About 800 laboratory-confirmed cases of Listeria infection are reported each year in the United States and typically 3 or 4 outbreaks are identified. The foods that typically cause these outbreaks have been deli meats, hot dogs, and Mexican-style soft cheeses made with unpasteurized milk. Produce is not often identified as a source, but sprouts caused an outbreak in 2009, and celery caused an outbreak in 2010.
Investigation of the Outbreak
Ongoing collaborative investigations by local, state, and federal public health and regulatory agencies indicate that the source of the outbreak is whole cantaloupe grown at Jensen Farms’ production fields in Granada, Colorado. Among the 92 ill persons with available information on what they ate, 86 (93%) reported consuming cantaloupes in the month before illness onset. Several ill persons remembered the type of cantaloupe they had eaten and said they were Rocky Ford cantaloupes, which are grown in the Rocky Ford region of southeastern Colorado. Source tracing of the cantaloupes that ill persons ate indicated that they came from Jensen Farms, and were marketed as being from the Rocky Ford region. These cantaloupes were shipped from July 29 through September 10 to at least 24 states , with possible further distribution.
Laboratory testing by the Colorado Department of Public Health and Environment identified Listeria monocytogenes bacteria on cantaloupes collected from grocery stores and from ill persons’ homes. Product traceback information from Colorado state officials indicated that these cantaloupes also came from Jensen Farms. Laboratory testing by FDA has identified L. monocytogenes outbreak strains in samples from equipment and cantaloupe at the Jensen Farms’ packing facility in Granada, Colorado. FDA is working closely with CDC, the firms involved, and public health authorities in states where illnesses occurred to determine the exact cause of contamination. Cantaloupes from other farms have not been linked to this outbreak.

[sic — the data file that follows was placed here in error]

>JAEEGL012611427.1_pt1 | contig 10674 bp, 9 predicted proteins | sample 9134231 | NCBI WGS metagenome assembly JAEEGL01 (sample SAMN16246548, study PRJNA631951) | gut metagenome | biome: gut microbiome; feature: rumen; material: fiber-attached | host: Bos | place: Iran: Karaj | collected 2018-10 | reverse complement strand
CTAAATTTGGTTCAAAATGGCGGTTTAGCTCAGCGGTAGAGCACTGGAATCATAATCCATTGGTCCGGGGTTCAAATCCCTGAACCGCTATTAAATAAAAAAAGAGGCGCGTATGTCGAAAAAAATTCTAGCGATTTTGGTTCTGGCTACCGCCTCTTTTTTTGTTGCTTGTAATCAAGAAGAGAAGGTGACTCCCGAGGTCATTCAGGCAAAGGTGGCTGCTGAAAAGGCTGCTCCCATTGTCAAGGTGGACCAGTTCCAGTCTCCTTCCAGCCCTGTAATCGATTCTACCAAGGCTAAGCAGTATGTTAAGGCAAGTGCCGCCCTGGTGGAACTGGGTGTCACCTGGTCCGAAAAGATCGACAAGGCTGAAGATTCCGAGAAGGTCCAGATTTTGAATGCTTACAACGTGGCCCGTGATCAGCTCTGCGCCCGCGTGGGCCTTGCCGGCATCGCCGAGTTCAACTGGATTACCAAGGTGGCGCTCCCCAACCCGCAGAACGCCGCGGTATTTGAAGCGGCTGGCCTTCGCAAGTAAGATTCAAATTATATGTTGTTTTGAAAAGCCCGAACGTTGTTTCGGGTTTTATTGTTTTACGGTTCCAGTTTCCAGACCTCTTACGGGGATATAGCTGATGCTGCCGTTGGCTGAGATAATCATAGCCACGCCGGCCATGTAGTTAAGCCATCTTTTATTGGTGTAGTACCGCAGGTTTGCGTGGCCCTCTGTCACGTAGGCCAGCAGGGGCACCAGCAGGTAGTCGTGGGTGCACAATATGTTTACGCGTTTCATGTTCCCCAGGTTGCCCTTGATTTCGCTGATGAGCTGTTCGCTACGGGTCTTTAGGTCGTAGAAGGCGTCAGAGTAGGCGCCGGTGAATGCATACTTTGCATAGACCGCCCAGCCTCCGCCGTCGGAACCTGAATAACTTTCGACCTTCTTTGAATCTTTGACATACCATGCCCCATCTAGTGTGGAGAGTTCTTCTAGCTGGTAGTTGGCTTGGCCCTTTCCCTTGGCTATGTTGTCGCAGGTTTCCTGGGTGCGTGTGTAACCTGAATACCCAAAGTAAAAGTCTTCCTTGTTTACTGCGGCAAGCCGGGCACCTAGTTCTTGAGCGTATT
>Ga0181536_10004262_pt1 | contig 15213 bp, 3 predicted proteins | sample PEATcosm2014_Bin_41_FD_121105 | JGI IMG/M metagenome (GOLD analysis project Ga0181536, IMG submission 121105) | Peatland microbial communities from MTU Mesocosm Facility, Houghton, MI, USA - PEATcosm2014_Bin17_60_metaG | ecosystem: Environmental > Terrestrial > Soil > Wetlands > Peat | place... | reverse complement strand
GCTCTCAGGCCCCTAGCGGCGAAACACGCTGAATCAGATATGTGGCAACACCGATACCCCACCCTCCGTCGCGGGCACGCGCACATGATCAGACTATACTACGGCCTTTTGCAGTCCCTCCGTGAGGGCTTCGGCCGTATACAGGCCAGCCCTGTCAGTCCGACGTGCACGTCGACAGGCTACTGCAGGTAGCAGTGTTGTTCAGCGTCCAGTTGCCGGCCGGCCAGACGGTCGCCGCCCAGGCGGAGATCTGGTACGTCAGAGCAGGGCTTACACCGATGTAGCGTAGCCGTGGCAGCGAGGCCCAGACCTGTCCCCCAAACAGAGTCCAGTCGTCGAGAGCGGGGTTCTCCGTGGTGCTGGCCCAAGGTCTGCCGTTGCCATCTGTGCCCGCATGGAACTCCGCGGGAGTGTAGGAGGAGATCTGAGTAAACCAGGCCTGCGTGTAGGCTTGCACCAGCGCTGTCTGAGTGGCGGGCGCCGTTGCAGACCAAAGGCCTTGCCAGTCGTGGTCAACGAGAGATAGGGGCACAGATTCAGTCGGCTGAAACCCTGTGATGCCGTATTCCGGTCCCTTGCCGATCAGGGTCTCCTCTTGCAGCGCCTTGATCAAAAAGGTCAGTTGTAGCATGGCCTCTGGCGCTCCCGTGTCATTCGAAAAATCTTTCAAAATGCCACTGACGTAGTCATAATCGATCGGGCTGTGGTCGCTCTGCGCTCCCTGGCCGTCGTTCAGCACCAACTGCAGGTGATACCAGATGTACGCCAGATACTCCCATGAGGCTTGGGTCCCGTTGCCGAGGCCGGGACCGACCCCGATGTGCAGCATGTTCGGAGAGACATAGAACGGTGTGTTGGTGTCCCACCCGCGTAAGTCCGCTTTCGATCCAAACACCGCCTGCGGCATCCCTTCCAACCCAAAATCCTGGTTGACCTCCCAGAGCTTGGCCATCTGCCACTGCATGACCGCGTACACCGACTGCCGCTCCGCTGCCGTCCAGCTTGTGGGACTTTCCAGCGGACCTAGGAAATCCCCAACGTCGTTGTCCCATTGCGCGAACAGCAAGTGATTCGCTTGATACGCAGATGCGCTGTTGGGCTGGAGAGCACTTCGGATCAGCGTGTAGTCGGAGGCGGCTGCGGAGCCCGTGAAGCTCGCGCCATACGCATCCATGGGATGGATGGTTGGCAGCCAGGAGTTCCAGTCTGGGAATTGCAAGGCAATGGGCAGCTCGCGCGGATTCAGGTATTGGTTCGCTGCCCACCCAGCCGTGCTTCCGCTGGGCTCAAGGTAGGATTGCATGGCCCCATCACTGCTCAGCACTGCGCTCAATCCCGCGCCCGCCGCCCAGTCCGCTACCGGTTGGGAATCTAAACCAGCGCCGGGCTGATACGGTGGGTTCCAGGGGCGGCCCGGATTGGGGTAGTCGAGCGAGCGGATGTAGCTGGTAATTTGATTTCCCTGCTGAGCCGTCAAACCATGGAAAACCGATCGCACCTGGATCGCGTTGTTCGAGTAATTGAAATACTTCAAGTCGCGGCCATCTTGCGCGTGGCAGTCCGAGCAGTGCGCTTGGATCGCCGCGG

Although Jensen Farms issued a voluntary recall of Rocky Ford-brand cantaloupes on September 14 and the recalled cantaloupe should be off store shelves, more ill persons may be reported because of the time lag between diagnosis and laboratory confirmation and also because up to 2 months can elapse between eating contaminated food and developing listeriosis.
Clinical Features/Signs and Symptoms
Listeriosis is a serious infection caused by eating food contaminated with the bacterium Listeria monocytogenes. The disease primarily affects older adults, persons with weakened immune systems, pregnant women, and newborns. Less commonly, persons without these risk factors can be affected.
A person with listeriosis usually has fever and muscle aches, often preceded by diarrhea or other gastrointestinal symptoms. Almost everyone who is diagnosed with listeriosis has invasive infection (meaning that the bacteria spread from their intestines to the bloodstream or other body sites).